This, and it’s sister piece, “Cinderella Goes to Music School” are long pieces, about 35 minutes each, and that’s the point – you’re supposed to be able to perform either piece and have it take up a whole children’s program (at the Monteux School, we follow it with an instrument petting zoo, so the whole morning clocks in at around an hour.)

At 35 minutes, I know that very few people will actually sit down and listen to either of these pieces, but I’d like to tell you a little bit about what I think distinguishes them from the rest of the pack.

OK, so what are the other pieces in the Narrator+Orchestra category?  “Peter & the Wolf” [obvs.], “L’Histoire de Babar”, “La Boîte à Joujoux”.  Then there’s sort of the next generation of pieces, like “Tubby the Tuba” and “Peewee the Piccolo”.  These pieces are all sweet and lovely and educational in their own way, but [hubris alert] here’s why I think mine are better:

My pieces, “Composer” and “Cinderella” are about real people, not animals or anthropomorphic instruments.  The people are adolescents, and if my childhood fascination with “Saved by the Bell” is any indication, adolescents always hold a particular appeal for younger kids.  The clincher is that the characters happen to be musicians, and because of this the music in the story is motivated and integral, and seems more relevant, I would argue, than a set of leitmotifs that illustrate a story just because a composer happened to write them.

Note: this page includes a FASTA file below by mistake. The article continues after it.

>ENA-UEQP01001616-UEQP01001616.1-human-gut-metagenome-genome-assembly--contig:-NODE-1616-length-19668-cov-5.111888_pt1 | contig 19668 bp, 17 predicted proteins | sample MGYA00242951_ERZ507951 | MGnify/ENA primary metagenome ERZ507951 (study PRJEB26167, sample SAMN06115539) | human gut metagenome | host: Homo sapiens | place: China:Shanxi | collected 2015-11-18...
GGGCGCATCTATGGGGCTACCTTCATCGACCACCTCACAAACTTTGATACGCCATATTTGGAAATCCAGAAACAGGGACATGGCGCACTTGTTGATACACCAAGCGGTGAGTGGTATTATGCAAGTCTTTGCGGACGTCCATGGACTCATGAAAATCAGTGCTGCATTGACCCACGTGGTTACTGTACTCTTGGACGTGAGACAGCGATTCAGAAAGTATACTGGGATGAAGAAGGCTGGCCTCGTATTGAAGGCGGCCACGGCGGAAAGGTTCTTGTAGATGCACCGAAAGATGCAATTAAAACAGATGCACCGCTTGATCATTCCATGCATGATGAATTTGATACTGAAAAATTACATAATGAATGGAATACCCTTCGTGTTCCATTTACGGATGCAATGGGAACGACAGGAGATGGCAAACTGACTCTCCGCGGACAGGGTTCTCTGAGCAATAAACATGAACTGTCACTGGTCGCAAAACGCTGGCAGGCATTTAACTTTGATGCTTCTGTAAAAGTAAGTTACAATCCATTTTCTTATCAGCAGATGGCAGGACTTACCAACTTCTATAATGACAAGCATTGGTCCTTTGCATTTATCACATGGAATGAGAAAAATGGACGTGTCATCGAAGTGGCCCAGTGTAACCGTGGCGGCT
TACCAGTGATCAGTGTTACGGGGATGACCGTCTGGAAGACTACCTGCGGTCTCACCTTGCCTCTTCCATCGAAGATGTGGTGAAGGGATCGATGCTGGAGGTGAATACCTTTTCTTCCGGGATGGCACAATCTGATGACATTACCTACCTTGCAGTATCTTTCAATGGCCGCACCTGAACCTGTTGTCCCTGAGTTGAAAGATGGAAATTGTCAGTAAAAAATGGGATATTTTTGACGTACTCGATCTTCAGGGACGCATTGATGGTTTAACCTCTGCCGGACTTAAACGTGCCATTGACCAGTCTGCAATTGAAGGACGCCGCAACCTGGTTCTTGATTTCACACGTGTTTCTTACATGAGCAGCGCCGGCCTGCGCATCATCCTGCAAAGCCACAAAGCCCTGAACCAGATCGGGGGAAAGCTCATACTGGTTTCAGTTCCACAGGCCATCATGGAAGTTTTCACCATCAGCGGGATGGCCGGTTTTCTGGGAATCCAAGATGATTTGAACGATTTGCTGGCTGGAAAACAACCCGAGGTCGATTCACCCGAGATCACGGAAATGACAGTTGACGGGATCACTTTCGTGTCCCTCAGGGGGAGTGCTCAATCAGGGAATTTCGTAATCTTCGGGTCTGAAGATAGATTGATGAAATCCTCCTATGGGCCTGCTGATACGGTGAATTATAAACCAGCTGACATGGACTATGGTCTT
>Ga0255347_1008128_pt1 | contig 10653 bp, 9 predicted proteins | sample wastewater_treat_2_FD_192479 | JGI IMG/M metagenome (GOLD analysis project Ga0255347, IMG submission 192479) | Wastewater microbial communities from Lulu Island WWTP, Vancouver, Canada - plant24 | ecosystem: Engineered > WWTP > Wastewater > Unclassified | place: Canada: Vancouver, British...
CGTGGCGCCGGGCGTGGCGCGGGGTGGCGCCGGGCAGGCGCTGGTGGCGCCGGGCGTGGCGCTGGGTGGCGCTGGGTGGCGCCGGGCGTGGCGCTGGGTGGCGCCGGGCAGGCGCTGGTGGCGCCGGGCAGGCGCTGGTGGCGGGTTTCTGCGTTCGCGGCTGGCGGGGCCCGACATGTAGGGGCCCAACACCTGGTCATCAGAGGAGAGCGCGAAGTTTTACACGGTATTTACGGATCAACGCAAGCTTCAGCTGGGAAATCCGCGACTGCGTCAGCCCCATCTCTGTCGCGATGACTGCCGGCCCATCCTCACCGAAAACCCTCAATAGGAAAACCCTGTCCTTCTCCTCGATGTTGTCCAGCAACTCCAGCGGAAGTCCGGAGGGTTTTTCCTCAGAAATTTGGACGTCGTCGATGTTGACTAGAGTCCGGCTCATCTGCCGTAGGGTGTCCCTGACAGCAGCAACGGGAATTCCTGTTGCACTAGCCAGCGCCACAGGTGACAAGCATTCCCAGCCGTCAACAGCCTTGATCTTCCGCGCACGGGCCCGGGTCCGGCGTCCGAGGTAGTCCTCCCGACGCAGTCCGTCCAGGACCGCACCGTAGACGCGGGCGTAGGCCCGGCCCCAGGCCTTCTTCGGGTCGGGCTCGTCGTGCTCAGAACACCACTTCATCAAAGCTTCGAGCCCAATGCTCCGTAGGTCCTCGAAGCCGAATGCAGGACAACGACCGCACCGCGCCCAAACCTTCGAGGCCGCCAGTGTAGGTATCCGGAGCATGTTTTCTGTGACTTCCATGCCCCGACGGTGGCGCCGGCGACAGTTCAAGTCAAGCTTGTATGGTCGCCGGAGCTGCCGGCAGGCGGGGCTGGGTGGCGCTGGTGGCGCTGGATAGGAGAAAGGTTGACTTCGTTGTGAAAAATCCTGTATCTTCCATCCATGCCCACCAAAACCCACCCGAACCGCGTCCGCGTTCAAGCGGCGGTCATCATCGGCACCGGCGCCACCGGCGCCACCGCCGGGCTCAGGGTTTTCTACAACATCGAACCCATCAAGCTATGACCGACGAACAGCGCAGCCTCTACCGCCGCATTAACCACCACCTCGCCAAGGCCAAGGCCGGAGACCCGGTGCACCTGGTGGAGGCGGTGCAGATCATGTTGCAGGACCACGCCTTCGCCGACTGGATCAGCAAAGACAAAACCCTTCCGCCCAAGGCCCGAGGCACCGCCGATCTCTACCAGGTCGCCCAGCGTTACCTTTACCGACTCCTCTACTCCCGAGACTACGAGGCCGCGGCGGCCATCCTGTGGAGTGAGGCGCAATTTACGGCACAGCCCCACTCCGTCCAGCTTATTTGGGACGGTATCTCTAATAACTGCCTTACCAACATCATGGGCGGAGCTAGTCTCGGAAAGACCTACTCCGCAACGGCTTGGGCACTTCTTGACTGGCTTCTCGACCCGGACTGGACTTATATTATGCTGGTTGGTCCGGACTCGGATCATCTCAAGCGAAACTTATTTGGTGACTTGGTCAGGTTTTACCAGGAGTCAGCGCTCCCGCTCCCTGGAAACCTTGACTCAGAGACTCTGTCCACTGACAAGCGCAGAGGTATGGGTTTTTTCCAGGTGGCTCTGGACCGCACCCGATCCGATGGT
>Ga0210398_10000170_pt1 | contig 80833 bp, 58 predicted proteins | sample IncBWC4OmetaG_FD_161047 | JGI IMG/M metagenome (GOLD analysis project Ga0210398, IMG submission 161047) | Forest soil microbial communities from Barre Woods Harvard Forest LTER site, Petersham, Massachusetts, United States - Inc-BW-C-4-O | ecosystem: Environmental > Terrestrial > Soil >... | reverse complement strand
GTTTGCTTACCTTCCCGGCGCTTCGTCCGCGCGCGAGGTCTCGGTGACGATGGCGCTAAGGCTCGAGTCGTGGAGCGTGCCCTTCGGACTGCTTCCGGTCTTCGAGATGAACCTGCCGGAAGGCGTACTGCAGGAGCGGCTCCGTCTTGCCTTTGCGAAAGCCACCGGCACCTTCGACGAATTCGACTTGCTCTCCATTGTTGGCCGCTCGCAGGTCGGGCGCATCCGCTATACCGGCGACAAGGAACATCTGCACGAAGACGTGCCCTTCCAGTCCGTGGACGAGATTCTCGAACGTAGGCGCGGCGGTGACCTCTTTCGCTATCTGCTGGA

The stories are contemporary, though I hope they have a timeless quality to them.  I’ve also tried to do that Disney thing of having enough sophisticated humor in the mix to appeal to adults, and hopefully there are enough musical in-jokes that the stories and music will appeal to orchestra musicians as well.

The music is a mixture of styles – Hollywood, cartoon, Broadway, classical, modern, etc.  The style is familiar from the larger media world, but also introduces the classical sound-world of the orchestra and a number of historic styles (there’s many a pastiche of famous composers.)

Each of these stories starts out with an introduction to the instruments, but I’ve tried to reinforce the particular qualities of the instruments throughout – again, setting these stories in the world of classical music makes that an organic possibility.

Well, that’s my pitch, and I’d love it if you’d listen to these little playlets of mine, because they were a great joy to concoct, and I think kids and orchestras would really like them.  If you happen to be an orchestra programmer and are interested in knowing more, get in touch with me via my contact page.

The last thing I’ll say is this: the opening of “Composer” is my homage to Phillipe Rombi, the ever-inventive collaborator of François Ozon.